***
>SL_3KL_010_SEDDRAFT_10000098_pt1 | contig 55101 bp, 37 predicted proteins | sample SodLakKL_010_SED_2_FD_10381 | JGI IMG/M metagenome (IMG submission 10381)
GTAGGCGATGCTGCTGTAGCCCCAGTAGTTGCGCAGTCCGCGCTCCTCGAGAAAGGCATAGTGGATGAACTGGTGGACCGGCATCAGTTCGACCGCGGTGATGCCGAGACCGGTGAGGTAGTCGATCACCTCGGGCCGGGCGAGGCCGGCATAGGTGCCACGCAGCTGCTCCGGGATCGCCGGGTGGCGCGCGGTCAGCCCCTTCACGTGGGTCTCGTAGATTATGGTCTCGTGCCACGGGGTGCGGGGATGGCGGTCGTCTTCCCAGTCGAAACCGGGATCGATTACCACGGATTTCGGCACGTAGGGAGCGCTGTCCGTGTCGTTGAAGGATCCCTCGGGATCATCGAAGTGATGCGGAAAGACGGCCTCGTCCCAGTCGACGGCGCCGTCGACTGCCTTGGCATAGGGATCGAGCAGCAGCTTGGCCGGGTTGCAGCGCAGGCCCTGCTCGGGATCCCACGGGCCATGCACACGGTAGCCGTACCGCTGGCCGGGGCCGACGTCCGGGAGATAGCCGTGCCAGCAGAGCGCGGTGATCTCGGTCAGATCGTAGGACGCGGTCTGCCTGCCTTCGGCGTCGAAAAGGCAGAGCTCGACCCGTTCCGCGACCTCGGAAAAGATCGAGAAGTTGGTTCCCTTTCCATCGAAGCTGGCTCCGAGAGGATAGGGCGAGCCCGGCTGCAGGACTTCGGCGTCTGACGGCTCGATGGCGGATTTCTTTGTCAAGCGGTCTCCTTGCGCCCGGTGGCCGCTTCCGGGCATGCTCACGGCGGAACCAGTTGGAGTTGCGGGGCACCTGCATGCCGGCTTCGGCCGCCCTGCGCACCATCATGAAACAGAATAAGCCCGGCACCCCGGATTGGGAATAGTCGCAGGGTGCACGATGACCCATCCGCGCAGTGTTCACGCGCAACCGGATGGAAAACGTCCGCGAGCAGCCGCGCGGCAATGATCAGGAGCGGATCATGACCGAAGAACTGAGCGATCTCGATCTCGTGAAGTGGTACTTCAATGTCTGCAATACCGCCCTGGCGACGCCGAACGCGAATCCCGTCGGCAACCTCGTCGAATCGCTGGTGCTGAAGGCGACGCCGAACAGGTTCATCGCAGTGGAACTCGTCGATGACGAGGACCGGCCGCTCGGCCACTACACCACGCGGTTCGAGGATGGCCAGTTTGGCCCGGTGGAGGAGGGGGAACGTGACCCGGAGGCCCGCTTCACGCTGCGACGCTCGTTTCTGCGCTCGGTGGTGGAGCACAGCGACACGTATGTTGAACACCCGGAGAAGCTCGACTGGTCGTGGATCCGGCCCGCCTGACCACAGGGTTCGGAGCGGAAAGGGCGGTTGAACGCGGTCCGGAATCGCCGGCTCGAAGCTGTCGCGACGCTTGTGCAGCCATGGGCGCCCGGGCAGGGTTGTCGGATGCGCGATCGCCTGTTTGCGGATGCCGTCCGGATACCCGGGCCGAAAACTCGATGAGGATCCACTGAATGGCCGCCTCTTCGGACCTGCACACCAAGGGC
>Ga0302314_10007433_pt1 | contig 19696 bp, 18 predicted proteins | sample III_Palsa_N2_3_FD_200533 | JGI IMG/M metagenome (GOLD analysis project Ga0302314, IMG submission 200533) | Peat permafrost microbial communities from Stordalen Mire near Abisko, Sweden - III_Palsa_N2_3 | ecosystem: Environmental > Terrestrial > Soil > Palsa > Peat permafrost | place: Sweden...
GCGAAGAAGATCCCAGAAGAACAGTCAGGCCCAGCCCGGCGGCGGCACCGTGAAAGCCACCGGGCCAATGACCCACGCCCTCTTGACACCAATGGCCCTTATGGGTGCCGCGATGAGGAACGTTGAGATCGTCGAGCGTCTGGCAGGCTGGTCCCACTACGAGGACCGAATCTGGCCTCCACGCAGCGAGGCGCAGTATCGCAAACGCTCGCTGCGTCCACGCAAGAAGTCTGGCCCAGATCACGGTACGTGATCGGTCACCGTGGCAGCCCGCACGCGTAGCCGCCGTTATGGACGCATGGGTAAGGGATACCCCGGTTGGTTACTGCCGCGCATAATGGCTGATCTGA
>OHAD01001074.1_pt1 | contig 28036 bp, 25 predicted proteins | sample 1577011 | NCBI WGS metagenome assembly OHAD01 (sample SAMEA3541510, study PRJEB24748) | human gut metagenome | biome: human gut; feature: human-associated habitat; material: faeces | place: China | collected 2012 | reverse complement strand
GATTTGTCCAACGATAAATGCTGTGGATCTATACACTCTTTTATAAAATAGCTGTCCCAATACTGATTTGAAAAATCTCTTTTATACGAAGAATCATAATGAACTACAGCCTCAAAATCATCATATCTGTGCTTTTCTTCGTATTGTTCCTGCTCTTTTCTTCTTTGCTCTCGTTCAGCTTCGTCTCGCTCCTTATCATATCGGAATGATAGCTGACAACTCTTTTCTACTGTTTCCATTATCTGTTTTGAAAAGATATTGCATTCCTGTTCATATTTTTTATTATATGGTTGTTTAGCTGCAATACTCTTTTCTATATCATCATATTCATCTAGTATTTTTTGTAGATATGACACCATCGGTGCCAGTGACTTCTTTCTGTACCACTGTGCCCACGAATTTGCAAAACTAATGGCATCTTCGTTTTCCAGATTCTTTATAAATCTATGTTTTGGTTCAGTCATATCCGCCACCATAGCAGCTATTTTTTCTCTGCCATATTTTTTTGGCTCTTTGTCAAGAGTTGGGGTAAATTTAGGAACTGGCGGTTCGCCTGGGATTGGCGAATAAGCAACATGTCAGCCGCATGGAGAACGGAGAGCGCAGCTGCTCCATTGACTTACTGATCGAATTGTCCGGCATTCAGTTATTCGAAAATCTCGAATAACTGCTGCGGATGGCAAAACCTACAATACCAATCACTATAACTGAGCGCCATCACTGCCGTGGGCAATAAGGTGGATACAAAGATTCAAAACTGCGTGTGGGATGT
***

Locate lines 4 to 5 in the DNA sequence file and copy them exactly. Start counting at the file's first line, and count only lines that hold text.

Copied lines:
GCGAAGAAGATCCCAGAAGAACAGTCAGGCCCAGCCCGGCGGCGGCACCGTGAAAGCCACCGGGCCAATGACCCACGCCCTCTTGACACCAATGGCCCTTATGGGTGCCGCGATGAGGAACGTTGAGATCGTCGAGCGTCTGGCAGGCTGGTCCCACTACGAGGACCGAATCTGGCCTCCACGCAGCGAGGCGCAGTATCGCAAACGCTCGCTGCGTCCACGCAAGAAGTCTGGCCCAGATCACGGTACGTGATCGGTCACCGTGGCAGCCCGCACGCGTAGCCGCCGTTATGGACGCATGGGTAAGGGATACCCCGGTTGGTTACTGCCGCGCATAATGGCTGATCTGA
>OHAD01001074.1_pt1 | contig 28036 bp, 25 predicted proteins | sample 1577011 | NCBI WGS metagenome assembly OHAD01 (sample SAMEA3541510, study PRJEB24748) | human gut metagenome | biome: human gut; feature: human-associated habitat; material: faeces | place: China | collected 2012 | reverse complement strand